So, while expanding the already vast districts is one possible solution, the Senate also could pare down the numbers of Senate seats, Mr. Wells said. If that happens, there's a good possibility it will happen upstate or in the north country, he said.
Mr. Wells and Senate Democrats said that Mr. Cuomo's bill did not specifically address the issue of whether an independent panel would be able to pare down the number of districts. The Senate now controls how many seats exist.
Before that mathematical reality can be addressed, the issue must, of course, pass the Senate and Assembly and be signed by the governor.
It's been the subject of ongoing political intrigue. When contacted about the 1-percent challenge, Sens. Ritchie and Griffo said through spokesmen that they remained committed to nonpartisan redistricting, but myriad proposals abound. In addition, the most pressing issue right now is the budget, they said.
"There's a lot of proposals out there," said James E. Reagen, Mrs. Ritchie's spokesman. "She's going to look at all of them. ... Her main focus at the moment is the state budget and jobs. Redistricting is one of her priorities, but her first priority is on how to get the economy going again."
Rayan Aguam, Mr. Griffo's spokesman, said in an e-mailed statement: "He'd prefer to vote on a redistricting reform plan before the legislature adjourns for the summer. Until that time, he thinks that most New Yorkers would prefer him to remain focused on completing work on a project that has a harder deadline — 38 days — and that's the budget."
Mr. Aguam also noted that Mr. Griffo previously has signed on to redistricting reform bills, including a bill that would have meant a county could not be represented by more than one senator. That ostensibly would quash the gerrymandering strategy of divvying up districts into bizarre shapes to ensure certain populations fall within them — the word "gerrymander" is a portmanteau of a Massachusetts governor's name and the word "salamander," which is what one of the gerrymandered districts was said to resemble.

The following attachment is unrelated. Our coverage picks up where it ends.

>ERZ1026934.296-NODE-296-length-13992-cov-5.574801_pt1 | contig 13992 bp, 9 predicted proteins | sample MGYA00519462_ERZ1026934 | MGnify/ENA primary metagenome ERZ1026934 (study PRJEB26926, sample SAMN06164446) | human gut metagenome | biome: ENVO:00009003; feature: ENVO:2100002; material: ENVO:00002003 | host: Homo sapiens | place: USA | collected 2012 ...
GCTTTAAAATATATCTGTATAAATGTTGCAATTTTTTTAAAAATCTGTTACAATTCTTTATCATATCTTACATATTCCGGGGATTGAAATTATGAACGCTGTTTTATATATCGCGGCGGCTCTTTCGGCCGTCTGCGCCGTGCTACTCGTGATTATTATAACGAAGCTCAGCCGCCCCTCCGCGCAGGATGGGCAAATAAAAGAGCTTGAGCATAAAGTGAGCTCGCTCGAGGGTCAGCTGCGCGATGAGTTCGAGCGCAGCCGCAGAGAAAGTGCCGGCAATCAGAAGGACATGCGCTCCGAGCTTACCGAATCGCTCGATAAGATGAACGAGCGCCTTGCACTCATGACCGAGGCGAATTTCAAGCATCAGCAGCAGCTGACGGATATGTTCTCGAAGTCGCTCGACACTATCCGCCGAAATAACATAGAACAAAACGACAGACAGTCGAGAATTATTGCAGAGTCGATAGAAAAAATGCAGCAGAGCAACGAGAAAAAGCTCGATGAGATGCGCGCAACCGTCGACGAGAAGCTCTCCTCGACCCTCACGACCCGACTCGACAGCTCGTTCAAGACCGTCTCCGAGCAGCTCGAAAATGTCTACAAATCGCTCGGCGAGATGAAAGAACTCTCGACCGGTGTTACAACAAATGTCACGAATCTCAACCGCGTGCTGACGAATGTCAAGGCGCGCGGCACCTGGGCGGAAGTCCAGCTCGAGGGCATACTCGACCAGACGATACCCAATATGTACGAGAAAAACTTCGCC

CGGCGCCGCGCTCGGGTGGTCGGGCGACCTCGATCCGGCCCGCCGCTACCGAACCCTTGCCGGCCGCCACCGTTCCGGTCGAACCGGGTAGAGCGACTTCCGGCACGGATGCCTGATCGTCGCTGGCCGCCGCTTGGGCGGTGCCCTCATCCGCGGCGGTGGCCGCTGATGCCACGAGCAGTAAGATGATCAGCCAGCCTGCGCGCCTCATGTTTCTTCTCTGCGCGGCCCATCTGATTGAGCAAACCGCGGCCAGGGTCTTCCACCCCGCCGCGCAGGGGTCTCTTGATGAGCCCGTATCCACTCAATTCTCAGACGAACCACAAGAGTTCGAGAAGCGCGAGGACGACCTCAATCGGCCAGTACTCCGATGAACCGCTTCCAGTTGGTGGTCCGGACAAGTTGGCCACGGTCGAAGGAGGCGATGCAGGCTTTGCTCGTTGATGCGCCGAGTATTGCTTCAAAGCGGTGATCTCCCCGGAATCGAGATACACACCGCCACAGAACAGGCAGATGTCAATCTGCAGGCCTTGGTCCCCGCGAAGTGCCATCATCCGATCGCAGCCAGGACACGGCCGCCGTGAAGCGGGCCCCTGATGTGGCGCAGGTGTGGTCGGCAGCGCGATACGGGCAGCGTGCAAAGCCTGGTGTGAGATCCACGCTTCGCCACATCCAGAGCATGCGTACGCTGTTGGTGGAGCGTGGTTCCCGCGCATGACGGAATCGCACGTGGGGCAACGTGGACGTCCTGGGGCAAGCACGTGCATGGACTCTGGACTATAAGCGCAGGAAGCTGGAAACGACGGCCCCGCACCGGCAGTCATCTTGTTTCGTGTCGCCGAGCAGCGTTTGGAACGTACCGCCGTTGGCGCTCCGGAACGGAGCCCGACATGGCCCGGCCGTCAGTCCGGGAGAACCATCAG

On Tuesday, Senate Democrats again hit their Republican counterparts with the issue.
Spokesman Travis Proulx accused Senate Republicans of not letting any senator sponsor Mr. Cuomo's bill, which sent it to the Senate Rules Committee; Mr. Proulx said that effectively kills the bill. Democrats learned of the development on Tuesday, Mr. Proulx said.
"What they have done is basically ensured the death of this legislation by refusing to let any of our members sponsor it," Mr. Proulx said. "This is exploiting Senate rules to trap legislation."
Senate Republicans had a different view on the governor's bill.
"We have introduced the governor's program bill and will continue to review it," Scott M. Reif, a Senate Republican spokesman, said in an e-mail. "Redistricting reform is important, and as you know, there are a number of different bills that have been advanced. While we will focus more closely on this at the appropriate time, our top concern right now is passing a responsible, on-time budget that doesn't raise taxes."